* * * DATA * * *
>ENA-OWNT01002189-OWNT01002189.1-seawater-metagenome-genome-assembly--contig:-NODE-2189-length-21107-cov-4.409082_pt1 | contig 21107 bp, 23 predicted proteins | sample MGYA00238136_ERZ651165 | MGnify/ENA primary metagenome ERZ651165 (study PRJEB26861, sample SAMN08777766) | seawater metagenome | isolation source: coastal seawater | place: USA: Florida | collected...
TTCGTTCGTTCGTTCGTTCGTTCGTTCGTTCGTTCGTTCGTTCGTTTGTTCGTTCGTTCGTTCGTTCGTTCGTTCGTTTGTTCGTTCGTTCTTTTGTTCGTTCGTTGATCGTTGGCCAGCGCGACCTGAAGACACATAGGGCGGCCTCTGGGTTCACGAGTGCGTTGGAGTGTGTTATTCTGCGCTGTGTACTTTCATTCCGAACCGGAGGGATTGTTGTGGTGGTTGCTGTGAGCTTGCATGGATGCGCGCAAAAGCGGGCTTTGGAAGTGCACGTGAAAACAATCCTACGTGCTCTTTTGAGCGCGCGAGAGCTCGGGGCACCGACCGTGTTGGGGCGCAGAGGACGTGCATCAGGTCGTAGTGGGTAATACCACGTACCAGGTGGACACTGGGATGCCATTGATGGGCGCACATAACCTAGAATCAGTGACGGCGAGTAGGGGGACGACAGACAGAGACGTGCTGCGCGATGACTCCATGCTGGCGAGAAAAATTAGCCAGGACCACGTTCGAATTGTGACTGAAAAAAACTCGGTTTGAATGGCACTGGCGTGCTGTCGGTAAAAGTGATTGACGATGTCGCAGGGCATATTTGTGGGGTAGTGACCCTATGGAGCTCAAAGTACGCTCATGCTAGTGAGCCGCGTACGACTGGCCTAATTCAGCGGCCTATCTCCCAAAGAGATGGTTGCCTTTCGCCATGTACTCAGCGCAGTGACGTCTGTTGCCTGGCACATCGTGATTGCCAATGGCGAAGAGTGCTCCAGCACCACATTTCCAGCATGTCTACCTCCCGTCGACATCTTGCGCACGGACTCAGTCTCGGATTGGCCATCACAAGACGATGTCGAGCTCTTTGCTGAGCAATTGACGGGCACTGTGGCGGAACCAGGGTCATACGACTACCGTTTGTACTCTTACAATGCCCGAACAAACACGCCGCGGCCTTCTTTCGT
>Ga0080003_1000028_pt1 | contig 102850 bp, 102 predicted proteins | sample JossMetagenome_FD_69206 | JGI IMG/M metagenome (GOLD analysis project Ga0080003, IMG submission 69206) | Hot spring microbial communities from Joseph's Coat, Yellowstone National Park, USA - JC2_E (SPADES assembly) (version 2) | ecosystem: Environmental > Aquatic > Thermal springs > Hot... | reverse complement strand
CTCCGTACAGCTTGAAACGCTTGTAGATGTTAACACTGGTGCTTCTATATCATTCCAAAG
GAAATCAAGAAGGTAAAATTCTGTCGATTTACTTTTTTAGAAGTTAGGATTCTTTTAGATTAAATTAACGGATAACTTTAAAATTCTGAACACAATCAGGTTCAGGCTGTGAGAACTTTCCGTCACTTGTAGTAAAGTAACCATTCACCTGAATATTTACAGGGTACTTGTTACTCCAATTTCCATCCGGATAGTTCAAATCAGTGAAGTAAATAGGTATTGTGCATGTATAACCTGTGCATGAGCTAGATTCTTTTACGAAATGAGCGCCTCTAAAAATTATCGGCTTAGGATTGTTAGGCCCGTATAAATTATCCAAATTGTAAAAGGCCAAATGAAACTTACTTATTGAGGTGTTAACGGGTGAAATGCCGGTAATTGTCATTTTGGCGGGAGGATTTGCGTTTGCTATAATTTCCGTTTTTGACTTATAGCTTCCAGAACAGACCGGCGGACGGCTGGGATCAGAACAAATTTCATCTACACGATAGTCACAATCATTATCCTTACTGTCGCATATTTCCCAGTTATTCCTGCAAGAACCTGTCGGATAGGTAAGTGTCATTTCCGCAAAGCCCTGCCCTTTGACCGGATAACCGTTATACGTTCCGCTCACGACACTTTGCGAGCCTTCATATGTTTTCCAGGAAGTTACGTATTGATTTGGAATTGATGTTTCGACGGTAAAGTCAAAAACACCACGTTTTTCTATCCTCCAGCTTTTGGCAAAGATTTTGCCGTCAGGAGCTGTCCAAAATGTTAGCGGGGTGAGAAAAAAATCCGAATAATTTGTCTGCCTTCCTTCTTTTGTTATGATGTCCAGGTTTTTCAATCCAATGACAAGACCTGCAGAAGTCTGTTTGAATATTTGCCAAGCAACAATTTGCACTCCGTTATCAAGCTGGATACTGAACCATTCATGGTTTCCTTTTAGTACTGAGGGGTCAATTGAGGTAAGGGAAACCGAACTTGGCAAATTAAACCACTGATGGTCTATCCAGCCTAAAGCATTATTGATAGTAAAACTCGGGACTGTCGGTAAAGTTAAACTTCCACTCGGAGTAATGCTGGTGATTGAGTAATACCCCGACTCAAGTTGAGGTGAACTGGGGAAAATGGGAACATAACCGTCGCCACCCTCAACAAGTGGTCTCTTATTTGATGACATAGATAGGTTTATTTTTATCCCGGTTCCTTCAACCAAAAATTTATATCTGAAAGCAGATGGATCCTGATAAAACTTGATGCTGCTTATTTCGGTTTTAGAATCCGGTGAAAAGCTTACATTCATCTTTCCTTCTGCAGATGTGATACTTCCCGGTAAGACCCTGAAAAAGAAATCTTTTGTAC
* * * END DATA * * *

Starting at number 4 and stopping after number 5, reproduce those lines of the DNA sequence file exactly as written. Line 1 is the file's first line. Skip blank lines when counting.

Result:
CTCCGTACAGCTTGAAACGCTTGTAGATGTTAACACTGGTGCTTCTATATCATTCCAAAG
GAAATCAAGAAGGTAAAATTCTGTCGATTTACTTTTTTAGAAGTTAGGATTCTTTTAGATTAAATTAACGGATAACTTTAAAATTCTGAACACAATCAGGTTCAGGCTGTGAGAACTTTCCGTCACTTGTAGTAAAGTAACCATTCACCTGAATATTTACAGGGTACTTGTTACTCCAATTTCCATCCGGATAGTTCAAATCAGTGAAGTAAATAGGTATTGTGCATGTATAACCTGTGCATGAGCTAGATTCTTTTACGAAATGAGCGCCTCTAAAAATTATCGGCTTAGGATTGTTAGGCCCGTATAAATTATCCAAATTGTAAAAGGCCAAATGAAACTTACTTATTGAGGTGTTAACGGGTGAAATGCCGGTAATTGTCATTTTGGCGGGAGGATTTGCGTTTGCTATAATTTCCGTTTTTGACTTATAGCTTCCAGAACAGACCGGCGGACGGCTGGGATCAGAACAAATTTCATCTACACGATAGTCACAATCATTATCCTTACTGTCGCATATTTCCCAGTTATTCCTGCAAGAACCTGTCGGATAGGTAAGTGTCATTTCCGCAAAGCCCTGCCCTTTGACCGGATAACCGTTATACGTTCCGCTCACGACACTTTGCGAGCCTTCATATGTTTTCCAGGAAGTTACGTATTGATTTGGAATTGATGTTTCGACGGTAAAGTCAAAAACACCACGTTTTTCTATCCTCCAGCTTTTGGCAAAGATTTTGCCGTCAGGAGCTGTCCAAAATGTTAGCGGGGTGAGAAAAAAATCCGAATAATTTGTCTGCCTTCCTTCTTTTGTTATGATGTCCAGGTTTTTCAATCCAATGACAAGACCTGCAGAAGTCTGTTTGAATATTTGCCAAGCAACAATTTGCACTCCGTTATCAAGCTGGATACTGAACCATTCATGGTTTCCTTTTAGTACTGAGGGGTCAATTGAGGTAAGGGAAACCGAACTTGGCAAATTAAACCACTGATGGTCTATCCAGCCTAAAGCATTATTGATAGTAAAACTCGGGACTGTCGGTAAAGTTAAACTTCCACTCGGAGTAATGCTGGTGATTGAGTAATACCCCGACTCAAGTTGAGGTGAACTGGGGAAAATGGGAACATAACCGTCGCCACCCTCAACAAGTGGTCTCTTATTTGATGACATAGATAGGTTTATTTTTATCCCGGTTCCTTCAACCAAAAATTTATATCTGAAAGCAGATGGATCCTGATAAAACTTGATGCTGCTTATTTCGGTTTTAGAATCCGGTGAAAAGCTTACATTCATCTTTCCTTCTGCAGATGTGATACTTCCCGGTAAGACCCTGAAAAAGAAATCTTTTGTAC